There you have it, an easy recipe for dulce de coco, a favorite traditional Cartagena sweet. If you like, you can print it below, and most importantly, if you do make it, I hope you enjoy it!
If you’d like to learn more about Colombian Caribbean cooking, check out this other recipe from Susana for tasty, garlicy, shrimp and calamari al ajillo.
If you’d like to learn even more Colombian recipes and support a great cause, check out this pdf bilingual cookbook La Cocina de Sofi. A compilation of all the best recipes of a Colombian chef currently out of work due to the Covid pandemic, all the proceeds go directly to Sofi and supporting her grandchildren.
You might also be interested in the following cookbooks on Amazon.com:
Cheers and Happy Eating!
- 1 Coconut
- 1/2 liter milk (roughly equal to 1/2 quart, 1 pint, or 2 cups)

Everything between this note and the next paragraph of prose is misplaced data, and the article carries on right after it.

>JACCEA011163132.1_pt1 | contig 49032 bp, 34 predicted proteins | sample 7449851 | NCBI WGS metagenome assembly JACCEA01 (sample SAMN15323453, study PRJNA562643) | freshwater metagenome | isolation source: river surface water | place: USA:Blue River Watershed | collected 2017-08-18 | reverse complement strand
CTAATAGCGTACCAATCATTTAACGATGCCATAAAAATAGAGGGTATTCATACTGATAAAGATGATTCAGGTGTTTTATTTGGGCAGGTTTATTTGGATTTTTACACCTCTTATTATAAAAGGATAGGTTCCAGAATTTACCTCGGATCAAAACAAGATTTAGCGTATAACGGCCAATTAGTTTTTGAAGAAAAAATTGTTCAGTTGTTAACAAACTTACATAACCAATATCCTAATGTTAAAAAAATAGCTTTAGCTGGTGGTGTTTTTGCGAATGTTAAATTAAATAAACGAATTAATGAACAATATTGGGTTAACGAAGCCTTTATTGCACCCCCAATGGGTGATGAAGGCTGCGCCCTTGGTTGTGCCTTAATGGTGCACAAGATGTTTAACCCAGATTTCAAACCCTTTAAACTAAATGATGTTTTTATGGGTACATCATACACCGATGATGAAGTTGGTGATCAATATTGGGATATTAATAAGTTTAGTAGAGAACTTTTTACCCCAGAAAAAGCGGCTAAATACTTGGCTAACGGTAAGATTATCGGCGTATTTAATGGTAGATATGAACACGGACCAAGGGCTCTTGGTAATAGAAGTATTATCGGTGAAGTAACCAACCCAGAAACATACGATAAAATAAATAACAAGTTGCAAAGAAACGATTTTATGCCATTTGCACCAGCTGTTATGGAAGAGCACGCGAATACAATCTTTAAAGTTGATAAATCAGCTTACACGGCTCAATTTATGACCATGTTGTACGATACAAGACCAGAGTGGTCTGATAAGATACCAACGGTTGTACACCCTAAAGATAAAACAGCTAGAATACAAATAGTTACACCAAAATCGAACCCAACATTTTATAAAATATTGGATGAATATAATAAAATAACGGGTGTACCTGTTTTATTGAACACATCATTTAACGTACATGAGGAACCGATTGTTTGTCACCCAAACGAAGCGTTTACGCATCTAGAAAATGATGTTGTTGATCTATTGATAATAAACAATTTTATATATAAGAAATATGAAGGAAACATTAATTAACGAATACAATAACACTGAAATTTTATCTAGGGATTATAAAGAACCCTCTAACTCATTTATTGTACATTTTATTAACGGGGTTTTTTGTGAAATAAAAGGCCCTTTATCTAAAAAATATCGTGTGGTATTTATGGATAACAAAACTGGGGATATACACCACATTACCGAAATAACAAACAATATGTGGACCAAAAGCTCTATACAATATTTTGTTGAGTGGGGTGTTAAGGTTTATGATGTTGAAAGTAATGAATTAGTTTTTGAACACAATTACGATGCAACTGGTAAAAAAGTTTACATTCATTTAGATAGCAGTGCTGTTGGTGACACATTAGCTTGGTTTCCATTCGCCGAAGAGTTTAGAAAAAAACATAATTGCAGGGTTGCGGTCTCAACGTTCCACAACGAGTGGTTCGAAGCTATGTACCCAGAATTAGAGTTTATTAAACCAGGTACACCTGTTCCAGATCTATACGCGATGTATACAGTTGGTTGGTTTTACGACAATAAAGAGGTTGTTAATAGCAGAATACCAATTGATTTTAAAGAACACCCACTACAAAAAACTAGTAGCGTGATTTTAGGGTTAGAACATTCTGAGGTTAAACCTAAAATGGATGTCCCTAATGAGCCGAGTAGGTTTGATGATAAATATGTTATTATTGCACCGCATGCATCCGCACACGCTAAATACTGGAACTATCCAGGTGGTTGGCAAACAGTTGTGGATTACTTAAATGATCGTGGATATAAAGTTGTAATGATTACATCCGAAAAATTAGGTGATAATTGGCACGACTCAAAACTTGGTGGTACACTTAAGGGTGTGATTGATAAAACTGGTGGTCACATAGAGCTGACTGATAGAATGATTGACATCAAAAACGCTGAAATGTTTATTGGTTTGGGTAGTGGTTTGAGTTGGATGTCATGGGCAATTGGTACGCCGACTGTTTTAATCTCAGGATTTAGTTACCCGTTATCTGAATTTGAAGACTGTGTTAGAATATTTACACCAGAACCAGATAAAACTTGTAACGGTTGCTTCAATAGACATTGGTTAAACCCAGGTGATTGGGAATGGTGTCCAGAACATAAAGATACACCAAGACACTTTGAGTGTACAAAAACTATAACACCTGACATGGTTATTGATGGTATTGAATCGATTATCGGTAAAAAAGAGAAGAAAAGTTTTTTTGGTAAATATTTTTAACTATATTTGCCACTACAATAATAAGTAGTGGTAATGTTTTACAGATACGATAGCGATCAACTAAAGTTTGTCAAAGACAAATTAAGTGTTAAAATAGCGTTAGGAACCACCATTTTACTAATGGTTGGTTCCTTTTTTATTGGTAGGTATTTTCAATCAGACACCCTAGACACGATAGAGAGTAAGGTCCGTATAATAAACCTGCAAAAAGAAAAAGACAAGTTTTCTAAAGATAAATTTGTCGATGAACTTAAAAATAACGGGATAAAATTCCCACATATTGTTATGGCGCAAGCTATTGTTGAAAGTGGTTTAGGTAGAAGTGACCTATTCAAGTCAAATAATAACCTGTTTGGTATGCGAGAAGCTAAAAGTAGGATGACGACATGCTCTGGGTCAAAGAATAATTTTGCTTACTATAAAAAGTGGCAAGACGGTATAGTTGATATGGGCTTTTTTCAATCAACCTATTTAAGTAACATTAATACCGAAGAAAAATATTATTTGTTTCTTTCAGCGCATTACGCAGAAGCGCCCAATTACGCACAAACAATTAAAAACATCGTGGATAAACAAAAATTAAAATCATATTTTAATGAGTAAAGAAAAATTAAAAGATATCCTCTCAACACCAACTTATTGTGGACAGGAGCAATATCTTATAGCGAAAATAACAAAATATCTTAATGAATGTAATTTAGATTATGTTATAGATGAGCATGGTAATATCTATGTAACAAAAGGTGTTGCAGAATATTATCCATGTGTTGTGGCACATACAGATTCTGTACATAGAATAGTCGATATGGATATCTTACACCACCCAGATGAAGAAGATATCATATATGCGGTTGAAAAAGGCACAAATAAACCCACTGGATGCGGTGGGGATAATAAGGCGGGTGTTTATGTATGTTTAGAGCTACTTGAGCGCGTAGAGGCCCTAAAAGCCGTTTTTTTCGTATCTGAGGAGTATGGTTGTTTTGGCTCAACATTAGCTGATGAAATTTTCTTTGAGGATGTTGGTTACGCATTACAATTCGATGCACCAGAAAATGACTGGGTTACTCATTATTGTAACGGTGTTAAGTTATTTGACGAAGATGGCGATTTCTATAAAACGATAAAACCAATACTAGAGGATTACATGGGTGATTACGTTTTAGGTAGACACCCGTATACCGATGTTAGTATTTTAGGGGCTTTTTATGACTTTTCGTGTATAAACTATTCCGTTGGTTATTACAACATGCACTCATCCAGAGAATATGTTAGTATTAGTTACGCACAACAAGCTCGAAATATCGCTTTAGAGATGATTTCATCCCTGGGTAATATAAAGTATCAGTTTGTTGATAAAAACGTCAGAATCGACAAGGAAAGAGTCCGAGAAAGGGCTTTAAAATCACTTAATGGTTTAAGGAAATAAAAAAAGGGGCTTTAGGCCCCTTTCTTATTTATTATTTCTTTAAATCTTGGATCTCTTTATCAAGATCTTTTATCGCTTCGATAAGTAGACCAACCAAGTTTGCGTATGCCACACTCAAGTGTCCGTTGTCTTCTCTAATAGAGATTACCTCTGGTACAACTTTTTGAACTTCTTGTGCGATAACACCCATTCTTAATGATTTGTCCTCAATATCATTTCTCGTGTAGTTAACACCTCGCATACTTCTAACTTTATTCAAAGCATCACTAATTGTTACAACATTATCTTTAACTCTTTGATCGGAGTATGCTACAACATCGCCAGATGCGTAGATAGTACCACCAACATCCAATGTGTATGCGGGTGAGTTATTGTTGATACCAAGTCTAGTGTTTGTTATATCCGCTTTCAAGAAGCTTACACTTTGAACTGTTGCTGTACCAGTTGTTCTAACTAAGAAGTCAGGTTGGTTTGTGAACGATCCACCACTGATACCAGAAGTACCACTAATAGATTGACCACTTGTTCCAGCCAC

- 1/2 cup sugar
- Cinnamon to taste
- Condensed Milk to taste
- *You can add other ingredients such as fruits or caramel if you like
- Break open the coconut and drain the water.
- Remove and shred the coconut meat.
- Add the milk and sugar to a large pot or sauce pan over medium and bring to a roiling boil.
- Stir in the shredded coconut.
- Add in the cinnamon and condensed milk (and other ingredients if you want to add them).
- Stir frequently for 30-40 minutes until mixture has solidified.
- Remove from heat and transfer to another dish.
- Refigerate for 1-2 hours until cool and solidified.
You'll get more meat from a ripe, brown coconut.
This produces a consistency almost like a fudge, you can adjust the amount of milk for a creamier or more solid version.
Save the coconut water for a refreshing drink later.